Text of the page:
It has been unanimously acknowledged that strong health systems are paramount to achieve health system goals. Indicator 3.8.1 of Sustainable Development Goal targets coverage of essential health services (defined as average coverage of essential services based on tracer interventions including reproductive, maternal, newborn and child health, infectious diseases, non-communicable diseases (NCDs), service capacity and access among general and most disadvantaged population). Underpinning the need to strengthen fragile, resource-constrained health systems is the recognition that weak health systems impede attainment of global and national targets, and are insufficiently resilient to prepare for—and respond to—crises. Despite strong consensus on need to strengthen health systems there are inadequate methods to assess hordes of indices which can inform policy makers on priority areas for improvement. Albeit, current research does not adequately capture the complex, inter-connected relationship between health system building blocks and the setting in which they are situated. Assessing quality of care requires that certain criteria and standards are identified in order to translate general dimensions of quality into something parsimonious that can be measured and interpreted.
Structural measures in the Donabedian’s paradigm of structure, process and outcomes gauges the care attributes of healthcare delivery settings in the setting where care occurs. The assessment of structural quality of care divulges if the care provided under conditions are conducive or inimical to provision of care. These measures are symptomatic with system’s readiness, comprehensive assessment of which is pertinent to evidence based policymaking and optimal resource allocation by transcribing identification of bottlenecks in service delivery. Data for measuring structural dimension of quality care including facility infrastructure, staffing and clinical training are extracted from health facility records and surveys. Previous literature delving into health systems performance over-represent tertiary and secondary health facilities, circumventing lower level peripheral facilities providing 1st contact of care. Assessing facility readiness is paramount as it connotes the capacity of facilities to provide essential care for resilience to health challenges. As countries around the world agreed to Declaration of Astana, reaffirming their commitment to strengthen primary healthcare systems as an essential step towards achieving Universal Health Coverage (UHC), it is opportune to explore strategies for targeted action by tracking the progress towards UHC in different contexts.
In the context of health being state subject in India, it is incumbent upon state governments to implement policies to achieve provisioning of accessible and affordable healthcare. Thus, it is imperative for local governance to formulate framework to provide essential basic package to its citizens and have critical discourses and conjectures on benefit package in regional context that can be transmuted into increased access at community level. Also, in the context of decentralisation, estimation of standardised, replicable and comparable supply-side readiness metric at subnational and disaggregated level is imperative for context specific evidence for prioritisation of interventions but remains a colossal challenge due to lack of dependable and representative data sources.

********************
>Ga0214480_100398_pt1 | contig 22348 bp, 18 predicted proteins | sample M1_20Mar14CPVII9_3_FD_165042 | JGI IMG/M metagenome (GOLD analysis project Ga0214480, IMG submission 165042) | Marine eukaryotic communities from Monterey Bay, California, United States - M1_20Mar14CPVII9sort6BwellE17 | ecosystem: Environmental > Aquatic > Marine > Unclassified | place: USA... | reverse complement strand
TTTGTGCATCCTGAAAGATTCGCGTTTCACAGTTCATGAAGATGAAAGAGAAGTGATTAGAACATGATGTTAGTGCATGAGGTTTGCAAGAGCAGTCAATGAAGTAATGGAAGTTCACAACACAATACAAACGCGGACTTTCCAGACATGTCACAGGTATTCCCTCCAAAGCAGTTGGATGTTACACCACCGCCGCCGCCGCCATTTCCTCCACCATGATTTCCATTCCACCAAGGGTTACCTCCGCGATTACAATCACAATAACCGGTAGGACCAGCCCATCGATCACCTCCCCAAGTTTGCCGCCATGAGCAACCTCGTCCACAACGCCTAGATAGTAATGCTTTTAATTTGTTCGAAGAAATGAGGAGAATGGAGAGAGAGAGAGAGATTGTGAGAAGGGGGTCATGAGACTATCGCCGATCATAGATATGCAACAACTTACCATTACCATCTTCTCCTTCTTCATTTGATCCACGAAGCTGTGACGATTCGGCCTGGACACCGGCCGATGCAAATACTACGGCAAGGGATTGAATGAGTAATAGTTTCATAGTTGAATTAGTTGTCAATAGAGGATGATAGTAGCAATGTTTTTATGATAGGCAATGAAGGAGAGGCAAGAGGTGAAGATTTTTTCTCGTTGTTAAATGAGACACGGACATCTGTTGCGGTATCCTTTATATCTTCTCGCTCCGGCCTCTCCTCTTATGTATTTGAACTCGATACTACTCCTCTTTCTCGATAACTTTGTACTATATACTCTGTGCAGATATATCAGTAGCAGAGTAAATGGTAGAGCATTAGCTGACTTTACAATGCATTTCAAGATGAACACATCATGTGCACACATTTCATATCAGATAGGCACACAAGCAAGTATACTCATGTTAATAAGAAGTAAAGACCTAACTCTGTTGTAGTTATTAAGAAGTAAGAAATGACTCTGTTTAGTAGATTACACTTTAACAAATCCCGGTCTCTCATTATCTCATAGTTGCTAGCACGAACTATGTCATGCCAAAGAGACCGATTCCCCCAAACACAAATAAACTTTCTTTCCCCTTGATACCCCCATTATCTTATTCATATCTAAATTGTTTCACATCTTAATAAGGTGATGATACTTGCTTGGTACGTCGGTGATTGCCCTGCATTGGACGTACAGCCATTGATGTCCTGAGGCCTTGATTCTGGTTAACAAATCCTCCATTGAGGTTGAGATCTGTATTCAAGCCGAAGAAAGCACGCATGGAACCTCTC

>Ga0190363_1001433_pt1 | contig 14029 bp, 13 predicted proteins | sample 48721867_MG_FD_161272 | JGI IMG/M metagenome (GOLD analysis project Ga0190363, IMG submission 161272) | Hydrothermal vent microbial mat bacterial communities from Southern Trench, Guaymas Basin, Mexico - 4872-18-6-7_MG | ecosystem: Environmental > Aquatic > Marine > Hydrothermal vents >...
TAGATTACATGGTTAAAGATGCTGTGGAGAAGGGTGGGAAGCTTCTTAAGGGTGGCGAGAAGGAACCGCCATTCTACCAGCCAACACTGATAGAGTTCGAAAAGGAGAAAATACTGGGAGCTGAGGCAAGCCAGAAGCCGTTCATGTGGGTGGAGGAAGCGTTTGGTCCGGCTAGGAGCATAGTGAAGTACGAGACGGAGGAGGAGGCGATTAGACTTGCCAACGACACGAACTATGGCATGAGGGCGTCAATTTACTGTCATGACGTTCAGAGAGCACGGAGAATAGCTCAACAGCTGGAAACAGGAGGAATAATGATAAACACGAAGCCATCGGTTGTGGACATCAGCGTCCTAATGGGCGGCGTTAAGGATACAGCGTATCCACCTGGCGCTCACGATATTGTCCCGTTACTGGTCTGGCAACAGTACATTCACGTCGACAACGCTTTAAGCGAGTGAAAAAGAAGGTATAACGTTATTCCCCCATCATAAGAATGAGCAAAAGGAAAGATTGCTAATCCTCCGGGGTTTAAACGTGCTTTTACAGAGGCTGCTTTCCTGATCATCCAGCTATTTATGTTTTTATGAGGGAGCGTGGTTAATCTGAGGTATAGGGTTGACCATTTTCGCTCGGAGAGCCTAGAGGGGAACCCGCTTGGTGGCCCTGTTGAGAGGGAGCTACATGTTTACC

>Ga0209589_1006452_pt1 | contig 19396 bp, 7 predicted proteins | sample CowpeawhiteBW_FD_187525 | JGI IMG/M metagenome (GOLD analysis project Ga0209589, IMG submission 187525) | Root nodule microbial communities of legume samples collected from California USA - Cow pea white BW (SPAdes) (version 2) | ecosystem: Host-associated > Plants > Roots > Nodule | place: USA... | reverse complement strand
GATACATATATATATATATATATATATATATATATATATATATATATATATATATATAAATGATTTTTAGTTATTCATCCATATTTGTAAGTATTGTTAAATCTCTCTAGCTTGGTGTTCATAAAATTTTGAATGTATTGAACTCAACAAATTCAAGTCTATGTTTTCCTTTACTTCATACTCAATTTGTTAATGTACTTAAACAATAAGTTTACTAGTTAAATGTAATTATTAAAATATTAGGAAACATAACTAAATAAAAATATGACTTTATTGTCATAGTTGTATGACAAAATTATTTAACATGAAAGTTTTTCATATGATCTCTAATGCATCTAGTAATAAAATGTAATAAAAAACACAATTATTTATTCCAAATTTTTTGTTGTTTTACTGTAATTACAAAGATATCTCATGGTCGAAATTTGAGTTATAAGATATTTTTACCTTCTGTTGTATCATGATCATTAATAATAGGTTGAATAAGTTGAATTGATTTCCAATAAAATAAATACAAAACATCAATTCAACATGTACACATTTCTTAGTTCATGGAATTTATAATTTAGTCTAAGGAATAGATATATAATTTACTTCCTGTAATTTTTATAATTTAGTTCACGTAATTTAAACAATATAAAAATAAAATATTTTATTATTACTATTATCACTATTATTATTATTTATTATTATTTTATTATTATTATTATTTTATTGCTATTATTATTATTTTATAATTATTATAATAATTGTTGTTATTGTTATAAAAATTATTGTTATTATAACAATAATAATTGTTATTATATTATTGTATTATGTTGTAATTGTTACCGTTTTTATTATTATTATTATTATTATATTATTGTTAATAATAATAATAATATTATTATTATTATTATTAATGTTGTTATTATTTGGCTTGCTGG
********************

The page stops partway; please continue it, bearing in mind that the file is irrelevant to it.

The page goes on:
The conflation of quantitative and qualitative insights highlighted the need to augment peripheral health facilities specifically for services such as obstetric and newborn care, NCD care and emergency preparedness. The efficacy of these facilities was particularly constrained by lack of diagnostics and essential medicines. Targeted interventions entrenched in Central Government’s flagship schemes such as setting up of government pharmacies dispensing generic drugs at affordable prices and pharmacies specially established to provide drugs, implants, surgical disposables and other consumables for cancer and heart disease at heavily discounted rates should be prioritised to complement the drug supply via medical corporation.
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It would be a ton of work to set up a proper national health service like the UK has, but fairly easy to set up a single-payer system. With a single-payer system, private doctors and hospitals still deliver the health care, but the government pays. The writers are qualified and highly experienced, and they will always help in writing a paper on time. That’s what the US already has with Medicare. The US could simply lower the age of eligibility for Medicare down and down until it reached -9 months (to allow for prenatal care). It wouldn’t necessarily change the number of healthcare professionals we already have; they would just be paid by the system rather than by the patient or the patient’s insurance company.ReplyDelete